Cut and dried

Improved techniques for high-performance tooling manufacture are expanding the range of materials that can be cut with a single product. Martin Oakham reports.


For as long as cutting tools have existed, we have been faced with the problem of making a material that is both hard and durable.

The Holy Grail for cutting-tool manufacturers is to offer a single material that meets all customer demands for higher productivity, longer effective cutting times and the best performance across the widest range of cutting conditions.

It may seem an unrealistic goal but it is one tooling developers are moving closer towards. This is further complicated by the fact that metallurgists are also developing new materials to withstand greater temperature, featuring higher strength-to-weight ratios, and that tool geometry and stiffness play an equally important role as construction.

All tooling manufacturers will tell you that the the job setup, machine build and tool holding system is as important to performance as the construction itself. In short, the maximum designed cutting potential is only achieved if you have the right tool material/grade, the right tool geometry, quality tool holders, a solidly built machine tool with suitable jigs and/or work holding solution.

Most cutting applications can be effectively dealt with using sintered micrograin carbides. The right combination of carbide insert composition, coating materials, layer sequence and selection of the appropriate coating technology makes it possible to substantially increase metal-cutting productivity without sacrificing insert wear resistance.

Two basic coating techniques are now available — chemical vapour deposition (CVD) and physical vapour deposition (PVD). CVD coatings are generally used where applications demand good edge wear resistance. However, the process is less chemically resistant and cannot withstand high temperatures. PVD coatings are chosen where maximum edge-line resistance is required. Typically, modern insert coatings use layers of MTCVD-TiCN, AL203 and TiN, seasoned with intermediate, thin layers to achieve excellent adhesion and desired crystal structures. In particular, the AL203 exists in many different crystal modifications and grain structures with different properties.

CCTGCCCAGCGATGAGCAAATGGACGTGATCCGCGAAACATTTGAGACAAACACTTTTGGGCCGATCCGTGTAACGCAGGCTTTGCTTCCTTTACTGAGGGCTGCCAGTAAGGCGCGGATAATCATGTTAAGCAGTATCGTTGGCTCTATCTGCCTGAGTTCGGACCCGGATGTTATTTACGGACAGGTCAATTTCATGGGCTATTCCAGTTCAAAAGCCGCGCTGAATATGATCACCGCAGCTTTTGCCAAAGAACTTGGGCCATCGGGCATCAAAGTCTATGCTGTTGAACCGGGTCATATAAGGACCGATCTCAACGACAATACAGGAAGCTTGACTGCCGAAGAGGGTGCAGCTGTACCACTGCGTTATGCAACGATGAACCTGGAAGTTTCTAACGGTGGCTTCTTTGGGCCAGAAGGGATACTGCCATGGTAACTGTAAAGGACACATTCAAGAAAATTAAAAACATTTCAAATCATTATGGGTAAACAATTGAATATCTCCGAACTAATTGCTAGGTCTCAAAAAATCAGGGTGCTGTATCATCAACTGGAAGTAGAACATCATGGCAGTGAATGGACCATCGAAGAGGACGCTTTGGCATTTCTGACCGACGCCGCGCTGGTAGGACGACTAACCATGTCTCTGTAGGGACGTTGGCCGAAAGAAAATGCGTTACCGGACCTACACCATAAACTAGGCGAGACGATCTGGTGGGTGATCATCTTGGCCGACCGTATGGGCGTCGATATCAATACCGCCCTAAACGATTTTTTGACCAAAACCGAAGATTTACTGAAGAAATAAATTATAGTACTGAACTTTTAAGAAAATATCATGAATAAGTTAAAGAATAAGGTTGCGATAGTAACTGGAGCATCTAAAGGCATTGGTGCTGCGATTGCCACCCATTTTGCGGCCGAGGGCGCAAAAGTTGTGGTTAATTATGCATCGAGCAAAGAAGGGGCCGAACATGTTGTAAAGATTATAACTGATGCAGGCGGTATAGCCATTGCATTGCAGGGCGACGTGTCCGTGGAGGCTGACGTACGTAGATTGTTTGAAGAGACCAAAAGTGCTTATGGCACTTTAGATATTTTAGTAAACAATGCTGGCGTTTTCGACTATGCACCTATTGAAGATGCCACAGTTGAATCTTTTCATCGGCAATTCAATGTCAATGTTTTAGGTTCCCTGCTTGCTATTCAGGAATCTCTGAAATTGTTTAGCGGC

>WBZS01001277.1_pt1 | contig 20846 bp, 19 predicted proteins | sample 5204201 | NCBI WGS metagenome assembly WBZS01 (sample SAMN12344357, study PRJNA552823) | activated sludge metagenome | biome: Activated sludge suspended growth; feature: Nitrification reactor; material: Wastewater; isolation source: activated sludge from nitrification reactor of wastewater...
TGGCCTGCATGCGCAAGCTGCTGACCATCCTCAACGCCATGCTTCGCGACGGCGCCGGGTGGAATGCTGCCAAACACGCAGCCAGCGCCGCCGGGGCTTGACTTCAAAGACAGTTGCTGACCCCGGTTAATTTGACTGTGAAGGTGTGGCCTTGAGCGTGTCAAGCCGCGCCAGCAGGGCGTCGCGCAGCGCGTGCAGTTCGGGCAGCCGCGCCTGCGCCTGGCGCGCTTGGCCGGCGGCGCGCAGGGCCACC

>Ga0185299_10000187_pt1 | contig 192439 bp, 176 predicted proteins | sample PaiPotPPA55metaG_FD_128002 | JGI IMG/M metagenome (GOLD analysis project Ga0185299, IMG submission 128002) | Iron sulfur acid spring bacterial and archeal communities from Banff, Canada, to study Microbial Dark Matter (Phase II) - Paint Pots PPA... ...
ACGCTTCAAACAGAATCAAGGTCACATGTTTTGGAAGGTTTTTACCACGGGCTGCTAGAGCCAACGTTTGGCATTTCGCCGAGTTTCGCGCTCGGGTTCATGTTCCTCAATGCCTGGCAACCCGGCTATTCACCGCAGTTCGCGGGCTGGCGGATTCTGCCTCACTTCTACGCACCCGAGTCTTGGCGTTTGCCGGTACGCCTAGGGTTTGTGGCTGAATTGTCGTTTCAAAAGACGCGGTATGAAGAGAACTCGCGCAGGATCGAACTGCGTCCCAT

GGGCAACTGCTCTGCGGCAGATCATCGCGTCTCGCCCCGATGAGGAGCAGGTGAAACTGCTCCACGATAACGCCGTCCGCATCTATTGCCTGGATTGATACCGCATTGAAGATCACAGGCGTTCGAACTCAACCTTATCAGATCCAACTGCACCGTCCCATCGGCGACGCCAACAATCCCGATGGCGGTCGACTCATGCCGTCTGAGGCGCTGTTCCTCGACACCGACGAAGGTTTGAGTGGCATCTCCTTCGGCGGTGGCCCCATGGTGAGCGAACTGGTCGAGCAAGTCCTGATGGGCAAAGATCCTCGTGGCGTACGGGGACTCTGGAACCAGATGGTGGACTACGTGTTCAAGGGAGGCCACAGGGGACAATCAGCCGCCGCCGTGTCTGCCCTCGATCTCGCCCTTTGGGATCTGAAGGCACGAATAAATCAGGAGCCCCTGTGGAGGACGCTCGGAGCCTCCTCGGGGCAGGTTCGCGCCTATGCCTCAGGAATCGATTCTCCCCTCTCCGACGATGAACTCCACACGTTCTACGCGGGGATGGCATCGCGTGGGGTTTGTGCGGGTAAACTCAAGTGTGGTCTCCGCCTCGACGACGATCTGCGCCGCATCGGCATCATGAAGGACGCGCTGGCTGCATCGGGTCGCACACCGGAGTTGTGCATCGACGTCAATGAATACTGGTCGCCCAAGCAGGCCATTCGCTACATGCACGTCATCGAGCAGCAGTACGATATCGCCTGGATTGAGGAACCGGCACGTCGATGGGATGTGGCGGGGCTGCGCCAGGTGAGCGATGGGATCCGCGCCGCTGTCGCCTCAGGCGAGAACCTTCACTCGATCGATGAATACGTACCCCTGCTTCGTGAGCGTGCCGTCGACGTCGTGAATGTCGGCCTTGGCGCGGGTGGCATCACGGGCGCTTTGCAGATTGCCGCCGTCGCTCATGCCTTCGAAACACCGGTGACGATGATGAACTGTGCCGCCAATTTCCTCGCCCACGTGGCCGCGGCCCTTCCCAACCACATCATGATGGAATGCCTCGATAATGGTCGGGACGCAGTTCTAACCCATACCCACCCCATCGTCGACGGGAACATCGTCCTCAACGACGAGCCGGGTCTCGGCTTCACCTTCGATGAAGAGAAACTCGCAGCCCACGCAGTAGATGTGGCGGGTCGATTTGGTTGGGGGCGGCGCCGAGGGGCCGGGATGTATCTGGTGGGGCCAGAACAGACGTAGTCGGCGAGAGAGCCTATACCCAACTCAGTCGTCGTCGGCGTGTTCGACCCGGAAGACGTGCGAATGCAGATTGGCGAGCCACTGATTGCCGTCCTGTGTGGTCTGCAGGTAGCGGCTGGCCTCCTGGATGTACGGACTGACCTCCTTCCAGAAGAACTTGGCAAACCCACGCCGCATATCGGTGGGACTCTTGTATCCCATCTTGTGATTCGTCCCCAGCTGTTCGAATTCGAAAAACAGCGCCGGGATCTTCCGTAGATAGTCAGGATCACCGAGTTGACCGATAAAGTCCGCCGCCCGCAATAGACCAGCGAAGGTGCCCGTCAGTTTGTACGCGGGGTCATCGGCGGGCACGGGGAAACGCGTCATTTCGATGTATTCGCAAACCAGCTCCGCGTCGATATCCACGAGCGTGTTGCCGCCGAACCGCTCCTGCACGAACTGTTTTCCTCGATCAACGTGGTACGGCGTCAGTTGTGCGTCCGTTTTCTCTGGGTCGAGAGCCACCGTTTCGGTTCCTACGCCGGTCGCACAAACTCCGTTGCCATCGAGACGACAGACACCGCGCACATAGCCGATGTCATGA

While much of the science involved in developing PVD coatings remains secret, the end results are very public. For example, WNT’s HCF 1130 turning grade is one of the leading solutions for machining steel, High Speed Steels (HSS) materials and chrome-nickel steels. In this application area the grade operates with high process stability, resulting in a highly cost-effective solution. Similarly, HCF 3110 delivers a viable carbide alternative to ceramics when machining cast iron, particularly in roughing operations.

Walter, an established world leader in solid carbide and coated tooling, claims to be the first company to successfully develop a PVD aluminium oxide coated carbide insert on a commercial basis. The result is tooling that exhibits excellent tribochemical characteristics and is able to accommodate a wide range of metal-cutting operations, particularly difficult-to-machine nickel-based alloys, titanium alloys as stainless steels.

Walter claims the inserts are capable of running for double the usual cutting time — and therefore able to increase productivity by up to 100 per cent, and permit high-speed machining at speeds normally associated with CVD coated tooling. Until now, aluminium oxide has never been successfully applied to carbide using the lower-temperature, PVD coating system. Traditionally, aluminium oxide (AL203) could only be applied with the CVD process at high temperature — effective for plain carbon materials but compromised when machining chrome or nickel alloys due to loss of cutting edge definition and high cutting temperatures.

Sandvik Coromant has invested significant resources developing new, improved coated insert grades. In the vanguard is the GC4225 grade — now the world’s largest selling carbide grade offering very high-performance, multi-functional steel machining capabilities for both turning and milling operations.